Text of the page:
The Blanton Legacy

Texas mourns death of philanthropist, former UT regent and museum namesake Jack S. Blanton

Texas mourns death of philanthropist Jack S. Blanton

Jack S. Blanton with Faulkner UT
Jack S. Blanton and former UT president Larry Faulkner Marsha Miller, UT Office of Public Affairs.
Austin Photo Set: News_Jackie_new development director at blanton_feb 2012_exterior
UT's Jack S. Blanton Museum Blanton Museum
News_Jack Blanton Sr._birthday
Blanton on his 2012 birthday Photo by Kelli Blanton
11 Jack and Ginger Blanton at the Salvation Army luncheon November 2013
Jack and Ginger Blanton at the Salvation Army luncheon in November in Houston Photo by Daniel Ortiz
Jack S. Blanton with Faulkner UT
Austin Photo Set: News_Jackie_new development director at blanton_feb 2012_exterior
News_Jack Blanton Sr._birthday
11 Jack and Ginger Blanton at the Salvation Army luncheon November 2013

Houston oilman and philanthropist Jack S. Blanton — a man whose good deeds are recognized in three major Texas cities — died peacefully over the weekend at his vacation home in Galveston. He was 86.

A profile on the University of Texas website notes that, "from his father, Blanton learned that being involved is a lot more fun than being on the sidelines. Few have been more involved, or contributed more." Blanton served as a UT regent and is the namesake of the university's art museum. 

Blanton was also instrumental in raising funds for the Lady Bird Johnson Wildflower Center in Austin.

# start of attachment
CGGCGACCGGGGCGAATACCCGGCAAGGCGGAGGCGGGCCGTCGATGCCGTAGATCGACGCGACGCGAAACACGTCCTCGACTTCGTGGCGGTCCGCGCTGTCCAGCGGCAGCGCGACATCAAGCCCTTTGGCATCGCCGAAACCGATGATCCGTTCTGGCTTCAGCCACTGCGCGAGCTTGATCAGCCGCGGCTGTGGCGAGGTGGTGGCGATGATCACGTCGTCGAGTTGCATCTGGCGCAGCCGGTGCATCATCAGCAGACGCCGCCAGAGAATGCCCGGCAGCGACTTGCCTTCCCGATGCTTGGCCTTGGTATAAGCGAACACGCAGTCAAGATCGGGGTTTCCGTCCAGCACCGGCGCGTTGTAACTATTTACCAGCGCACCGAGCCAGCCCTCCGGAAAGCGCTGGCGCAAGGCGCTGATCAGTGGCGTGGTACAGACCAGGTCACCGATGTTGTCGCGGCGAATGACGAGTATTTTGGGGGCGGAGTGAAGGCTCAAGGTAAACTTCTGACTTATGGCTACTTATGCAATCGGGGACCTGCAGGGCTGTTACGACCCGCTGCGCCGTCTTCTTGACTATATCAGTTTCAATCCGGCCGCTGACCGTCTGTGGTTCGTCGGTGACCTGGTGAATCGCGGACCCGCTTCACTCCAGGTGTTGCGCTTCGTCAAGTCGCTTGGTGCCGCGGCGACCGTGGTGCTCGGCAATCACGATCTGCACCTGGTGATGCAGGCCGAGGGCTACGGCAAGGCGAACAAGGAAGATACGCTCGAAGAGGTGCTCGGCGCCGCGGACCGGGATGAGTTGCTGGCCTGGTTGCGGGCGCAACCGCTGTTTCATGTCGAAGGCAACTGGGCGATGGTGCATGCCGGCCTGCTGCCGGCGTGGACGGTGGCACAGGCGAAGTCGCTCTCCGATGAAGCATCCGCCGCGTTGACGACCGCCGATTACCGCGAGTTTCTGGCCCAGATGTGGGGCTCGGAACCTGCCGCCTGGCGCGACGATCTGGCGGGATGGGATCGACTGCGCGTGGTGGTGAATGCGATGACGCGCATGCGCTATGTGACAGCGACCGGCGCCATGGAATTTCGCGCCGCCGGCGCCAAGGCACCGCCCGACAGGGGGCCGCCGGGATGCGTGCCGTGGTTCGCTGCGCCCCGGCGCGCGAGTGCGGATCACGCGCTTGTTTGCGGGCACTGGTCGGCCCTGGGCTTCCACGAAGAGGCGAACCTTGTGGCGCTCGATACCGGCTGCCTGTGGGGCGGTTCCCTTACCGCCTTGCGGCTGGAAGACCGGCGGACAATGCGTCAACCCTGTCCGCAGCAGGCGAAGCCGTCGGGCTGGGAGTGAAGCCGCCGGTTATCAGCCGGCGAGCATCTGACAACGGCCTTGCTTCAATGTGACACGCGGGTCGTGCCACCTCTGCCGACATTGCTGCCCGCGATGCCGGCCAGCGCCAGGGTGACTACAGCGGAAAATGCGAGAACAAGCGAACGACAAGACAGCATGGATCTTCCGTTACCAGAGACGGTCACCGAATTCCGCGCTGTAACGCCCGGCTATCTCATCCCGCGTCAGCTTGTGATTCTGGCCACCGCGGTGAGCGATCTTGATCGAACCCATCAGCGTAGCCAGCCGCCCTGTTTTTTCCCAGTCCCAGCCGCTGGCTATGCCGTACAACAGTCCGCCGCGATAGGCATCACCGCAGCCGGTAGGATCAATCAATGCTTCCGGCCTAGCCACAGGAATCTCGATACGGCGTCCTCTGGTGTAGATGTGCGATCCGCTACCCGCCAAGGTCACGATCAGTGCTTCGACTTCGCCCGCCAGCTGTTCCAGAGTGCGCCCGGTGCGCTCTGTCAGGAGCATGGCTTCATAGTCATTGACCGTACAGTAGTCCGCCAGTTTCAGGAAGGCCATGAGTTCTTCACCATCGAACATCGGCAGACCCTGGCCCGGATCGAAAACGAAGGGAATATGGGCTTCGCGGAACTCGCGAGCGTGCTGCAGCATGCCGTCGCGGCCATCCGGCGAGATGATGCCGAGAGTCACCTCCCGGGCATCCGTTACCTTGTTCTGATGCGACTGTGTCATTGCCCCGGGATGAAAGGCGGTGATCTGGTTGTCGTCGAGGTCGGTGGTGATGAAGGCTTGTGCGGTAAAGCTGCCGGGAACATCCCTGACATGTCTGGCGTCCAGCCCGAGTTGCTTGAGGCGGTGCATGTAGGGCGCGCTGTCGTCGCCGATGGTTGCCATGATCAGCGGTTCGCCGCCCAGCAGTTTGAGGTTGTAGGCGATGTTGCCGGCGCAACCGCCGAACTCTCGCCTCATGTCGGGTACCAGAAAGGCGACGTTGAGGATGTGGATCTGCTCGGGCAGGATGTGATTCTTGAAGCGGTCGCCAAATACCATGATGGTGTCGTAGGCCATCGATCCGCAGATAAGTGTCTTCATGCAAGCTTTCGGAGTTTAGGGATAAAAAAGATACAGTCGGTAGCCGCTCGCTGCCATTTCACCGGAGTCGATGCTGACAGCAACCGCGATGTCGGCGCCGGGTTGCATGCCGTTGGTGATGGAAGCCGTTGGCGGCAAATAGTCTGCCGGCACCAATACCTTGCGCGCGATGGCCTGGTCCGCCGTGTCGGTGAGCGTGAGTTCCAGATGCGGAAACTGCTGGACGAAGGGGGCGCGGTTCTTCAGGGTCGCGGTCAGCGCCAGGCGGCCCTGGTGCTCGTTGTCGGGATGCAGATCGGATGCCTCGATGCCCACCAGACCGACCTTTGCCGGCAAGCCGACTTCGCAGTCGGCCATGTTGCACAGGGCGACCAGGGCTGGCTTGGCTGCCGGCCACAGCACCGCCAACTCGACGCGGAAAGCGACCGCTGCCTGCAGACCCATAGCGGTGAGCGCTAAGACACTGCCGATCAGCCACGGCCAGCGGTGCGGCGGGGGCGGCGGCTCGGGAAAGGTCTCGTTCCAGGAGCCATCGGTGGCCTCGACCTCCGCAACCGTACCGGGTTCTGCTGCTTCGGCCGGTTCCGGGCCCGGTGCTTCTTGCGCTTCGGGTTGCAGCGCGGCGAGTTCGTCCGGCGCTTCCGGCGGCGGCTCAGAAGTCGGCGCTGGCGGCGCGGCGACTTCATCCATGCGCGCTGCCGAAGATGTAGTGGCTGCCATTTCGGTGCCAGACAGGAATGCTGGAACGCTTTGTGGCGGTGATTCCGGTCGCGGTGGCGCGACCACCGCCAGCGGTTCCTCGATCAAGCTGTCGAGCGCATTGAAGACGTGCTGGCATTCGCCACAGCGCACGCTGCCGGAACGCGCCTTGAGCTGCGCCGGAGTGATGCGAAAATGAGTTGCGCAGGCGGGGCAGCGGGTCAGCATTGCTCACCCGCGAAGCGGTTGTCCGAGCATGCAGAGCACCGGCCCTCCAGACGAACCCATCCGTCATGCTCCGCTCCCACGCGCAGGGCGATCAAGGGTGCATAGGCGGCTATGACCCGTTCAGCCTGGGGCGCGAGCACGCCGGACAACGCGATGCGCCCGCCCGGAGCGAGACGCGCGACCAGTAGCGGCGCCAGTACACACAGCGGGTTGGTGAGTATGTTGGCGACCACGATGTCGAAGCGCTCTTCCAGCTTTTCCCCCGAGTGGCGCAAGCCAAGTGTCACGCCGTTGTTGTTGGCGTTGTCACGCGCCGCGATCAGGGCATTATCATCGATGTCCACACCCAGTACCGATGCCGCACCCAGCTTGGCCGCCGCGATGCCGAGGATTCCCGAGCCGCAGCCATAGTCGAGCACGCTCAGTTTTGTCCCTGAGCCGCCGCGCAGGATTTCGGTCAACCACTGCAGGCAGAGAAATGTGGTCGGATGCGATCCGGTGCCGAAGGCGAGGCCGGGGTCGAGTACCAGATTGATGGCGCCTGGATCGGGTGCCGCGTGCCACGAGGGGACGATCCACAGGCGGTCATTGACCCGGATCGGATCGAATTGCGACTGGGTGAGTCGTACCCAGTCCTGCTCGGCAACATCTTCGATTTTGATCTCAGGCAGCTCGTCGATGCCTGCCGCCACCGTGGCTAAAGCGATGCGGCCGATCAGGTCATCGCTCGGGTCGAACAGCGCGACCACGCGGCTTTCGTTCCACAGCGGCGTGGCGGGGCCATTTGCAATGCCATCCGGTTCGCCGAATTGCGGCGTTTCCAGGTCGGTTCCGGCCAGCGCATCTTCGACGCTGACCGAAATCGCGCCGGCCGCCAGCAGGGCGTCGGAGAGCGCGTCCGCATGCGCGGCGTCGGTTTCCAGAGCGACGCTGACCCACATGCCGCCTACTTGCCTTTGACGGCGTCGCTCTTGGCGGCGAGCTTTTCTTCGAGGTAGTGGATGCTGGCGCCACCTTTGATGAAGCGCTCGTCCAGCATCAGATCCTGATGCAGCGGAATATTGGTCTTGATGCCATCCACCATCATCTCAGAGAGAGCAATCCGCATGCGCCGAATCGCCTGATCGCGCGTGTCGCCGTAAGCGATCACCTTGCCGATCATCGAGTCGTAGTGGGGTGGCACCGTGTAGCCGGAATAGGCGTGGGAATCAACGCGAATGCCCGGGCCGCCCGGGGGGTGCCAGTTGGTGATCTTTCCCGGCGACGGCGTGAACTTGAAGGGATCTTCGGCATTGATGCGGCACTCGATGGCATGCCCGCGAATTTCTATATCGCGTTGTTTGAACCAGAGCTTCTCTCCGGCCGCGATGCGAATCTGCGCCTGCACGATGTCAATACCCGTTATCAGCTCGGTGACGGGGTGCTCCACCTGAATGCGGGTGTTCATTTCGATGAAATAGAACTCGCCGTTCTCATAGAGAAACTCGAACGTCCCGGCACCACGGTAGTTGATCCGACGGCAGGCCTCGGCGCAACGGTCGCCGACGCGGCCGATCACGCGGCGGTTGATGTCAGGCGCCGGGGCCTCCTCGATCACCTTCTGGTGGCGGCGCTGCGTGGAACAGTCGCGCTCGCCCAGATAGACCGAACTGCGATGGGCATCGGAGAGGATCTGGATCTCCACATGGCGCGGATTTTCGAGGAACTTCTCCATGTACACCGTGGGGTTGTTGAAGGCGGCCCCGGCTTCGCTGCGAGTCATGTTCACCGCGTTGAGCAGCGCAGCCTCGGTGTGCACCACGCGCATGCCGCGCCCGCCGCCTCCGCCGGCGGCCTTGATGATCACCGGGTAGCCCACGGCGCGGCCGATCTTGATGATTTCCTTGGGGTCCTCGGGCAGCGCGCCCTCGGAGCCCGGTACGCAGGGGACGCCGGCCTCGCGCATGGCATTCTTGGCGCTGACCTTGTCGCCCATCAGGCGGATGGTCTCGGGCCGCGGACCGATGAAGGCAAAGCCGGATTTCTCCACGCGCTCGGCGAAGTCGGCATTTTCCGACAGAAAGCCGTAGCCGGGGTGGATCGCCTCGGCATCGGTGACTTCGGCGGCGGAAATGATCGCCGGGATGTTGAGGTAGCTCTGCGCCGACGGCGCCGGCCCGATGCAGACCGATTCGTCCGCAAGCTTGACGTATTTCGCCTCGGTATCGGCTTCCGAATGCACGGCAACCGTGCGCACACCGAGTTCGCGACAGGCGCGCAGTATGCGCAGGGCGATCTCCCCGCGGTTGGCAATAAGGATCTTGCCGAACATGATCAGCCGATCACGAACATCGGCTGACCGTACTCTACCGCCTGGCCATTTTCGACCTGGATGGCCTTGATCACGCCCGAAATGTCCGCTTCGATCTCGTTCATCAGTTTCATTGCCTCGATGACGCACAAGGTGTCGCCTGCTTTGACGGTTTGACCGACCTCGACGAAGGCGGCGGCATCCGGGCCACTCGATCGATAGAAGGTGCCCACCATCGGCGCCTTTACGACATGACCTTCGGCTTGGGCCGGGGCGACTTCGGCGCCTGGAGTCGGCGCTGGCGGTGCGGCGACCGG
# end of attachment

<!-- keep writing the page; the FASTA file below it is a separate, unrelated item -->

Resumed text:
Born in Shreveport, La., Blanton was raised in Houston. After graduating from Lamar High School, he earned a B.A. at the University of Texas at Austin in 1947 and a law degree from UT Law School in 1950. 

 "From his father, Blanton learned that being involved is a lot more fun than being on the sidelines. Few have been more involved, or contributed more."  

He went to work for Eddy C. Scurlock at Scurlock Oil Company and rose through the ranks to become president in 1958. In 1983, a year after the company was sold to Ashland Oil, he became CEO and chairman. In 1988, he retired from Ashland and became president of Eddy Refining Company.

He also served as a regent of the University of Texas from 1985-1991 and served as chairman of the UT board from 1987–1989.  During his tenure as chairman, he worked closely with the Texas Legislature, which passed a tax increase to raise funds for higher education in the state to make up for a 26 percent shortfall. In 1997, the University of Texas at Austin renamed its art museum the Blanton Museum of Art in his honor after receiving a $12 million donation from Houston Endowment Inc.

A longtime Houston civic leader, Blanton served as chairman of the board of Houston Endowment and was on numerous boards, including the Methodist Hospital Healthcare System, the Texas Medical Center, the Houston Zoo and the Jesse Jones School of Management at Rice University. During his tenure at Houston Endowment, the philanthropy's assets jumped from $400 million to $1 billion.

Among those mourning his death are former President George H.W. Bush. In a statement released Sunday night, Bush said he and wife Barbara considered Blanton "a wonderful friend, a great Houstonian, and a true Point of Light."

Blanton was married to Laura Lee Scurlock, the daughter of Eddy C. Scurlock, until her death in 1999. (The Laura Lee Blanton Building at Southern Methodist University is named for her.) They are survived by three children, Elizabeth Blanton Wareing, Jack S. Blanton Jr. and Eddy S. Blanton.

He was later married to the late Lucinda Bailey Blanton, and is survived by his current wife, Ginger Nelson Blanton, whom he married in 2002.

Funeral services will be at 11 a.m. Saturday at St. Luke's United Methodist Church, 3471 Westheimer, in Houston.